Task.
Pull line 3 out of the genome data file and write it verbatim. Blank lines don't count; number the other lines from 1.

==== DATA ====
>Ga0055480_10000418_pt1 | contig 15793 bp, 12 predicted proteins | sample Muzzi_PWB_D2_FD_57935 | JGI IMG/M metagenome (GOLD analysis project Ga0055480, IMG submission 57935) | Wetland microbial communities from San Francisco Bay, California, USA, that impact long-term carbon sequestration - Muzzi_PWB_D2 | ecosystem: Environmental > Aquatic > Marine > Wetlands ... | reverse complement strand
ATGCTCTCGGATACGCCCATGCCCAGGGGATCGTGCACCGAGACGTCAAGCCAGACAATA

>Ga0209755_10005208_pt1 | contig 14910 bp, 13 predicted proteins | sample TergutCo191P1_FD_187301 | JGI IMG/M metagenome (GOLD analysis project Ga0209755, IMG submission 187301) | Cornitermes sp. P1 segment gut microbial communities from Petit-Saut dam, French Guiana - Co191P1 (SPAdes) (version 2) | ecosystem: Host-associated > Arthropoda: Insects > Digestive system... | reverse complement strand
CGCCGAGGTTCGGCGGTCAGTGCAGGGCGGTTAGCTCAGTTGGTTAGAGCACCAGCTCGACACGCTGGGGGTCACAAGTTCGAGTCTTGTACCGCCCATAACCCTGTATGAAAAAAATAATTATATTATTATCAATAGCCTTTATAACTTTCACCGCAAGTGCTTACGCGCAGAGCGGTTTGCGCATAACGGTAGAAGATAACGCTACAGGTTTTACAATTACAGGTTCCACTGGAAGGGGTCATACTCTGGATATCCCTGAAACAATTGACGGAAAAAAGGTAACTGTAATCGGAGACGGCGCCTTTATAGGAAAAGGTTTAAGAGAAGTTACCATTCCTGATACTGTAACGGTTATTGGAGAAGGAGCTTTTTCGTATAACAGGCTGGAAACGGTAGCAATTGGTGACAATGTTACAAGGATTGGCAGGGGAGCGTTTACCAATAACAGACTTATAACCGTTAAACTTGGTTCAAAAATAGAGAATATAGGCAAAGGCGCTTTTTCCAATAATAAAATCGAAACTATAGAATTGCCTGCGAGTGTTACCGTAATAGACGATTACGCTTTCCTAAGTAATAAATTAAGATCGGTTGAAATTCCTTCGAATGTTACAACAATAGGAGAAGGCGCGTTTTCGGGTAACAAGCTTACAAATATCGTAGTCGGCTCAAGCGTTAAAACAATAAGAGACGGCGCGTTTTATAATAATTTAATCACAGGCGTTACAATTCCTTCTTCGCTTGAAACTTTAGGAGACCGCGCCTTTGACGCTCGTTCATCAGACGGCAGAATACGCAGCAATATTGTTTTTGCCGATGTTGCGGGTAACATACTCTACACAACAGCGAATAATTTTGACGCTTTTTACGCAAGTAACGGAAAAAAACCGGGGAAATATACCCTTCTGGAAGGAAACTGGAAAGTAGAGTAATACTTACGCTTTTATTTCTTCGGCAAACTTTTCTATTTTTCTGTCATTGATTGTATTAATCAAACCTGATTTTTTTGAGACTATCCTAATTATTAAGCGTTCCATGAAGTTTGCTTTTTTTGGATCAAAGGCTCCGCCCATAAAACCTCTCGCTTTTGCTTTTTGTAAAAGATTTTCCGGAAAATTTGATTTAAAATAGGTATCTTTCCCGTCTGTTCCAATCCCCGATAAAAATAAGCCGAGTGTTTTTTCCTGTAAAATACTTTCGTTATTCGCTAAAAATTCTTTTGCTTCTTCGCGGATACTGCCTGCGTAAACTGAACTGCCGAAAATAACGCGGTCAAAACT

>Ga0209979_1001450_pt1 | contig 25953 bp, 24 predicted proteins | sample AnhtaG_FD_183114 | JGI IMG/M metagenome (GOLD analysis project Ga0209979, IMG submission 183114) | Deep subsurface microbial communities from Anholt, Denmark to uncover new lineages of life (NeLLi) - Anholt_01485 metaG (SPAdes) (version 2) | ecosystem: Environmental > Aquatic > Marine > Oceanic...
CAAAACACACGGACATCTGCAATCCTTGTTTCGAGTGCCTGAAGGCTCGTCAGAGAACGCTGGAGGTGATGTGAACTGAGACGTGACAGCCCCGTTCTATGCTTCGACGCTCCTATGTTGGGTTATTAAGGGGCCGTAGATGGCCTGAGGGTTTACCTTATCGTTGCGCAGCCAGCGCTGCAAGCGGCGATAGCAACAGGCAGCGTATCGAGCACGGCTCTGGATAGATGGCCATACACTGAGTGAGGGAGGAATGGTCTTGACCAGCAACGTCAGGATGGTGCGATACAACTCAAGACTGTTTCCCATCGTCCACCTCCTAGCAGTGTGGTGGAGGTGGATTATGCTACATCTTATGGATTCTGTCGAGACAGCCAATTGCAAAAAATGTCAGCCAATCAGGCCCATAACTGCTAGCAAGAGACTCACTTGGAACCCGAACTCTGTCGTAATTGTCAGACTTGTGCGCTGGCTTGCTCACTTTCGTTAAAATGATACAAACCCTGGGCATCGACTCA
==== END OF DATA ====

>Ga0209755_10005208_pt1 | contig 14910 bp, 13 predicted proteins | sample TergutCo191P1_FD_187301 | JGI IMG/M metagenome (GOLD analysis project Ga0209755, IMG submission 187301) | Cornitermes sp. P1 segment gut microbial communities from Petit-Saut dam, French Guiana - Co191P1 (SPAdes) (version 2) | ecosystem: Host-associated > Arthropoda: Insects > Digestive system... | reverse complement strand